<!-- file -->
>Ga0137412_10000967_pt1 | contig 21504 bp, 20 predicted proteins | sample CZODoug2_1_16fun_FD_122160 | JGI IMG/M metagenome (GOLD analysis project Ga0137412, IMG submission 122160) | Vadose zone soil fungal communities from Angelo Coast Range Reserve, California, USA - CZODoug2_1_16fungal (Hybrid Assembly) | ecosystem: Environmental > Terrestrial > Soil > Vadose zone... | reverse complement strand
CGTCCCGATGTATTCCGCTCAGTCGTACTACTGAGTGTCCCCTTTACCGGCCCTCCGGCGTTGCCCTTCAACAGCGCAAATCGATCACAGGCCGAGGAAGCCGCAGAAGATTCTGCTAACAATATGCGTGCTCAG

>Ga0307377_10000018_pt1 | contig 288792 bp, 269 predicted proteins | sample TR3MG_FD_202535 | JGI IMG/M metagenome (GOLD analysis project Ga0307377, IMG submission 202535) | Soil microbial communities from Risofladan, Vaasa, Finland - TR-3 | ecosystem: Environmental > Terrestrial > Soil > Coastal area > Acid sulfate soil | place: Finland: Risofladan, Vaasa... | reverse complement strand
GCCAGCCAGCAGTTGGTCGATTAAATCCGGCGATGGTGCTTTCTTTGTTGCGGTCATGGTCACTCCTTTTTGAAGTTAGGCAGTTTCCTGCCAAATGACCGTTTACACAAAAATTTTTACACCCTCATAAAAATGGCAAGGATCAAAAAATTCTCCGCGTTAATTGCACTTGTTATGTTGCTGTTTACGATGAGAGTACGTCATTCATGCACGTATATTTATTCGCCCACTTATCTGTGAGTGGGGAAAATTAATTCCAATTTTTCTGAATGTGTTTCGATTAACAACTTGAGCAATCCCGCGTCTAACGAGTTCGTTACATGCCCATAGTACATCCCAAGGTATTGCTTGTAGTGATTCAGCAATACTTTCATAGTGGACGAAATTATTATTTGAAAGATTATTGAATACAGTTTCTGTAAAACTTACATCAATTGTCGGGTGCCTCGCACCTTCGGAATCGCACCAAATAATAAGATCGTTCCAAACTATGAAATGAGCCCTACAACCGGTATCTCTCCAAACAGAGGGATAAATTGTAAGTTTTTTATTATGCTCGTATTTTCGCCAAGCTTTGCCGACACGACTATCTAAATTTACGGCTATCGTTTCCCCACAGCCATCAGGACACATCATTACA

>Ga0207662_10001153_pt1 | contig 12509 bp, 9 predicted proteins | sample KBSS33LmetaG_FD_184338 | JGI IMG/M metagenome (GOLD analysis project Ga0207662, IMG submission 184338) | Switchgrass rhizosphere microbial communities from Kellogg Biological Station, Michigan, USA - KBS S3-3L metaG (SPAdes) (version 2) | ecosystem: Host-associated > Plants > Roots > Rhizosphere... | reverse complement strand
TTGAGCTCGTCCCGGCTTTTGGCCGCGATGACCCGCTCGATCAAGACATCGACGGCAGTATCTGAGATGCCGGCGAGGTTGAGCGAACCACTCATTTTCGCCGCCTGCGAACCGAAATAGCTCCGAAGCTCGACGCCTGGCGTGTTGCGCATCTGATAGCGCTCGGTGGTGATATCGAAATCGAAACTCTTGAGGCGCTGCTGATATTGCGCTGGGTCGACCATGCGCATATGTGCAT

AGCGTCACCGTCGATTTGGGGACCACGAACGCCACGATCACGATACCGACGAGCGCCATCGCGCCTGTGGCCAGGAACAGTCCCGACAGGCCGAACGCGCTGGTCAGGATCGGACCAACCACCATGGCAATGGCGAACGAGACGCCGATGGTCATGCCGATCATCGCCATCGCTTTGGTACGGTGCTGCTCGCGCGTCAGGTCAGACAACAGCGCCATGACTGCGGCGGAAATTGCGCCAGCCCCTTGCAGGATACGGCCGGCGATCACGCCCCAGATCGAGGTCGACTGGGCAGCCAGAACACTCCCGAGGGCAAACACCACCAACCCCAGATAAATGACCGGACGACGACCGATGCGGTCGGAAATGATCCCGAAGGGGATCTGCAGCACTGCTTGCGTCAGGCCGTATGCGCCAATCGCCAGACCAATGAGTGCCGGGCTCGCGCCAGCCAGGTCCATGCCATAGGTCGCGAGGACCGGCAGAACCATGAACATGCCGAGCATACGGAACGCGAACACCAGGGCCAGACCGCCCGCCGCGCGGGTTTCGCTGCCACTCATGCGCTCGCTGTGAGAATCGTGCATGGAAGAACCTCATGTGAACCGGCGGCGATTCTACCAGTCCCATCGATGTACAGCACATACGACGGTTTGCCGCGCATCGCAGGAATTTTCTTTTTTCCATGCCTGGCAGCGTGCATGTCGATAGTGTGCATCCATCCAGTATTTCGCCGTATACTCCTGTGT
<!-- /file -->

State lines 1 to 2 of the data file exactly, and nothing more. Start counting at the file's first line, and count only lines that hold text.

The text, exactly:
>Ga0137412_10000967_pt1 | contig 21504 bp, 20 predicted proteins | sample CZODoug2_1_16fun_FD_122160 | JGI IMG/M metagenome (GOLD analysis project Ga0137412, IMG submission 122160) | Vadose zone soil fungal communities from Angelo Coast Range Reserve, California, USA - CZODoug2_1_16fungal (Hybrid Assembly) | ecosystem: Environmental > Terrestrial > Soil > Vadose zone... | reverse complement strand
CGTCCCGATGTATTCCGCTCAGTCGTACTACTGAGTGTCCCCTTTACCGGCCCTCCGGCGTTGCCCTTCAACAGCGCAAATCGATCACAGGCCGAGGAAGCCGCAGAAGATTCTGCTAACAATATGCGTGCTCAG